Structural Stormwater Controls

Structural stormwater management (SWM) controls are engineered BMPs that receive stormwater runoff from developed areas. By using a variety of mechanisms, SWM controls reduce pollutants and slow runoff velocities to minimize impacts when discharged to local waterways. SHA is locating roadways that currently do not have these controls and is implementing new BMPs to maximize water quality of roadway runoff.
 
The SWM Act of 2007 that was fully implemented in 2010 relies on the concept of environmental site design (ESD) to the maximum extent practicable (MEP). ESD emphasizes small-scale SWM practices, non-structural techniques, and better site planning to mimic natural hydrologic runoff characteristics and minimize the impact of land development on water resources.

Grass Swale

Grass swales are grass-lined channels that convey stormwater runoff provide water quality treatment and decrease and slow flow. They help remove pollutants removal through vegetative filtering, sedimentation, biological uptake, and infiltration into the underlying soil. The linear nature of grass swales make them suited for placement along roadway median and side channels.
 
Grass Swale
Grass Swale at I-70 median

Bio-swales

Bio-swales are linear constructed filters that carry stormwater runoff and provide water quality treatment and decrease flow. They collect runoff from roadways and allow water to slowly filter through layers of soil, sand, and stone and discharge through an under-drain that is usually connected to a storm drain inlet. Pollutants are removed by filtering runoff through a 2 to 4 ft. depth engineered soil media, designed to maximize pollutant removal. Check dams are often used to enhance surface water storage which promotes better filtering. The linear nature of bio-swales makes them suited for placement along roadway medians and side channels.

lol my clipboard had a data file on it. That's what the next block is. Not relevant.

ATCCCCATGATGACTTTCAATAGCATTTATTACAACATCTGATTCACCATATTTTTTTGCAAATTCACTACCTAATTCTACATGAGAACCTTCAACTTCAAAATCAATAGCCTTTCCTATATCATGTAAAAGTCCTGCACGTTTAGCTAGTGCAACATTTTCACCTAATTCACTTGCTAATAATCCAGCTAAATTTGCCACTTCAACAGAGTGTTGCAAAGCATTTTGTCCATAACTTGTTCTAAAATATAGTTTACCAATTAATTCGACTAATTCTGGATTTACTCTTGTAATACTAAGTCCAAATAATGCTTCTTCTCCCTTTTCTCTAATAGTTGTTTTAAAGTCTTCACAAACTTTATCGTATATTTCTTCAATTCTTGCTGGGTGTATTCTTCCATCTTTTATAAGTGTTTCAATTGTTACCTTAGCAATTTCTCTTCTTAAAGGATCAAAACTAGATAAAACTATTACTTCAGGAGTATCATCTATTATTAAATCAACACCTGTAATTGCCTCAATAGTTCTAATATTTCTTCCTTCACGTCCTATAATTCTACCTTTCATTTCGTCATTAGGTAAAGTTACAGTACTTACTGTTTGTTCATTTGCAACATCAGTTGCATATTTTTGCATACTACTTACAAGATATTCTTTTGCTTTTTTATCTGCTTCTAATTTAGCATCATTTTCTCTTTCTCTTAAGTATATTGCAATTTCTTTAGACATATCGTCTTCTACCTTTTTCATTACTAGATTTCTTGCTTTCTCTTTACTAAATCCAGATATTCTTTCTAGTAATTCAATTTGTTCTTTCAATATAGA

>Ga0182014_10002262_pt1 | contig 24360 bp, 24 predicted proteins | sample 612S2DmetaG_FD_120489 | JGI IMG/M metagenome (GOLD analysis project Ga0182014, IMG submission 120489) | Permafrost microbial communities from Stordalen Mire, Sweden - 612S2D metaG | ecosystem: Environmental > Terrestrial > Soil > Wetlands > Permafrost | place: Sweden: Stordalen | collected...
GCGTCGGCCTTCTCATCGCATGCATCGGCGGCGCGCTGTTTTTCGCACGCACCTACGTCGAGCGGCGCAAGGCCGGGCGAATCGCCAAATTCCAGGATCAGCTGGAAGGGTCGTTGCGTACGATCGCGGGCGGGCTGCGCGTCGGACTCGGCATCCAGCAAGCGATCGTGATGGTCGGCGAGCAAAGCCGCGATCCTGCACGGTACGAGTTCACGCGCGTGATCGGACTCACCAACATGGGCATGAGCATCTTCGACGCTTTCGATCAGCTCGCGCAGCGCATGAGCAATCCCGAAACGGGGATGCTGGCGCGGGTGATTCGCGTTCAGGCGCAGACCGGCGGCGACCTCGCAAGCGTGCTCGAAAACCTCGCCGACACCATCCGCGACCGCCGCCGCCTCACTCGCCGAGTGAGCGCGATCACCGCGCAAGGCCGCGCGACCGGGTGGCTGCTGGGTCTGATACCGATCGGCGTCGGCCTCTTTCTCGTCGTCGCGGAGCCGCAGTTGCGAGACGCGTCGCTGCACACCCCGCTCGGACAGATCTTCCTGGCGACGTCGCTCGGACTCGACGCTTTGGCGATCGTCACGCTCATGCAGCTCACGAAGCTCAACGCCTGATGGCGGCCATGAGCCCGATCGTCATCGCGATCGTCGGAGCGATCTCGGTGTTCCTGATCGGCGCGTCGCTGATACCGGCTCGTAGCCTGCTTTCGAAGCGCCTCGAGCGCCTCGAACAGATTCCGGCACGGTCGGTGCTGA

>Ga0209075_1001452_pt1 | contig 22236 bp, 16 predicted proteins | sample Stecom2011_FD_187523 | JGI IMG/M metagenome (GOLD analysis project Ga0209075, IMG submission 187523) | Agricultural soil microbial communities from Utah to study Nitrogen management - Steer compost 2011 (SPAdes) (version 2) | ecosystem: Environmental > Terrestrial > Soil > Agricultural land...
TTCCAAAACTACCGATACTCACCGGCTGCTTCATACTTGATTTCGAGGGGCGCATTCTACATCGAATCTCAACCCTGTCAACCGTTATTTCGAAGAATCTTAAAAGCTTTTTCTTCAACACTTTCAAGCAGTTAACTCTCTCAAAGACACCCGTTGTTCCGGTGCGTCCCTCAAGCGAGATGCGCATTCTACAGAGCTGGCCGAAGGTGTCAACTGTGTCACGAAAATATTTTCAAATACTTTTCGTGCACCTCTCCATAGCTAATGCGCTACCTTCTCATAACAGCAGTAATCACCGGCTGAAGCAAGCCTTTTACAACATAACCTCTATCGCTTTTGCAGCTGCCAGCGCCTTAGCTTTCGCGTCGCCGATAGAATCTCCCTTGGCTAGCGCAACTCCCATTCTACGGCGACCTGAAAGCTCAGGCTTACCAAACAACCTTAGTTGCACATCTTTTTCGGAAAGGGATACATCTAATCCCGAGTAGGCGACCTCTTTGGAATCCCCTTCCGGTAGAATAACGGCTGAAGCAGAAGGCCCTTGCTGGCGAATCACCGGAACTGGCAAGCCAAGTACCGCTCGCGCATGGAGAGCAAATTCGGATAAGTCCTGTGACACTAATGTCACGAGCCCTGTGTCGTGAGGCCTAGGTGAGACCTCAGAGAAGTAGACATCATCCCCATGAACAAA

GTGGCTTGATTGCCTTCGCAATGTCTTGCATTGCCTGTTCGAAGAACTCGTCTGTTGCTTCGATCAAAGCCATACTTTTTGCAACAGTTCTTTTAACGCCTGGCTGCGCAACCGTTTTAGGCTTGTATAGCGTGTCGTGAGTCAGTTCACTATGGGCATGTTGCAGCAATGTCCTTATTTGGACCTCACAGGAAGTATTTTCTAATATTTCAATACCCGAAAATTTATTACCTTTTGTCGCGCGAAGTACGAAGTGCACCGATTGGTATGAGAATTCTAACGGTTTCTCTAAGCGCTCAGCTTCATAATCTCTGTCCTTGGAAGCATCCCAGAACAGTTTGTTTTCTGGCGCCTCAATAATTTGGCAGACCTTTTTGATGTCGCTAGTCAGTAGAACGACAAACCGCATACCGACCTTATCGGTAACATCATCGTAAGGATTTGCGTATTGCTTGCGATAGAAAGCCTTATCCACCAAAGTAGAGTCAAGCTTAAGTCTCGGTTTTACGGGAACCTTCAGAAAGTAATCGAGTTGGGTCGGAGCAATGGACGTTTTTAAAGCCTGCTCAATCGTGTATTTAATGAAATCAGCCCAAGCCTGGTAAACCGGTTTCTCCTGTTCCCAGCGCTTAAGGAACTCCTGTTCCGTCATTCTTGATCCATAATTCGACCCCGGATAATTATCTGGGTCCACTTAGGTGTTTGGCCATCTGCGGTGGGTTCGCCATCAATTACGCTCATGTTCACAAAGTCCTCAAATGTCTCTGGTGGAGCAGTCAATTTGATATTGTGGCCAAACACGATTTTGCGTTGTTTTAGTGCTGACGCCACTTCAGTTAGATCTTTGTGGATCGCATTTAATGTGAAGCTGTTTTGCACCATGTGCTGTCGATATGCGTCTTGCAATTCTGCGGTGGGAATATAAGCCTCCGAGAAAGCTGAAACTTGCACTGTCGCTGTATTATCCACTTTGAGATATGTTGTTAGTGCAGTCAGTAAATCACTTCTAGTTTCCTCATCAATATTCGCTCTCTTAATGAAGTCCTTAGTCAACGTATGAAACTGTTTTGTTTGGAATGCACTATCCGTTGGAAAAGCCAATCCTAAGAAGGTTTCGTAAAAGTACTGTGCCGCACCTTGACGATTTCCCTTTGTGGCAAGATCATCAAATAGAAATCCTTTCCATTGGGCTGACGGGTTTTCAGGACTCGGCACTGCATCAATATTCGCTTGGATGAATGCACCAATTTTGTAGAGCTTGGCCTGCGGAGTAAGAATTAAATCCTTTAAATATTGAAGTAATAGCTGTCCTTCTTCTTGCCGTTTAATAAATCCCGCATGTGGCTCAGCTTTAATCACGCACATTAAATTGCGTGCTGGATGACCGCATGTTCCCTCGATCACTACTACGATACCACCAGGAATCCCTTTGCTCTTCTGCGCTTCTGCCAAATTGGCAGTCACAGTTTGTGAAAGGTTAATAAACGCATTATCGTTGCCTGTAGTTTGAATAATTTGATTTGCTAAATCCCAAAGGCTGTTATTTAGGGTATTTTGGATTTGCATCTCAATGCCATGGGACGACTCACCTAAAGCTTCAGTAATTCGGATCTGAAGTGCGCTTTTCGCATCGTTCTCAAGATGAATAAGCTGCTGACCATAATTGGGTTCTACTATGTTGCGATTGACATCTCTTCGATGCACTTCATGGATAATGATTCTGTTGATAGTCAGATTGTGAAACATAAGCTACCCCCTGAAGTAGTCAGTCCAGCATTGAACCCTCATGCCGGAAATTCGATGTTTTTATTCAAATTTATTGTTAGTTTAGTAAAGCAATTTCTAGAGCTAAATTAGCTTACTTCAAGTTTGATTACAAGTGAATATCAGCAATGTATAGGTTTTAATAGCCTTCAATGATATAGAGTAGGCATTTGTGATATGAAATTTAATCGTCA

Bio-swale Section
Bio-swale Section

Bio-swale Construction along MD 119 in Montgomery County Bio-swale Construction along MD 119 in Montgomery County
Bio-swale Construction along MD 119 in Montgomery County
 

Wet Pond

Wet ponds are large-scale practices that have a permanent pool, or a combination of an extended detention or shallow wetland with a permanent pool. A wet pond uses both a forebay and permanent pool to treat stormwater runoff. Stormwater runoff is filtered and treated through settling and nutrient uptake by plants and other aquatic organisms.
 
Wet Pond at MD 147 and I-695 in Baltimore County
Wet Pond at MD 147 and I-695 in Baltimore County


Wet Pond along MD 291 in Talbot County
Wet Pond along MD 291 in Talbot County

Infiltration Trench

Infiltration trenches are excavated trenches filled with stone that capture and temporarily store stormwater runoff. Runoff captured by the trench percolates into the surrounding soil where pollutants are removed by means of natural filtration before recharging the groundwater. The linear nature of infiltration trenches make them suited for placement along roadside channels. 
 
Infiltration Trench
Infiltration Trench

Submerged Gravel Wetland

Submerged gravel wetlands are small-scale filters using wetland plants in a rock media to provide water quality treatment. Pollutant removal is obtained through biological uptake from algae and bacteria growing within the filter media. Wetland plants also provide additional biological uptake. Submerged gravel wetlands are best suited in areas where a high water table or poorly drained soils are present.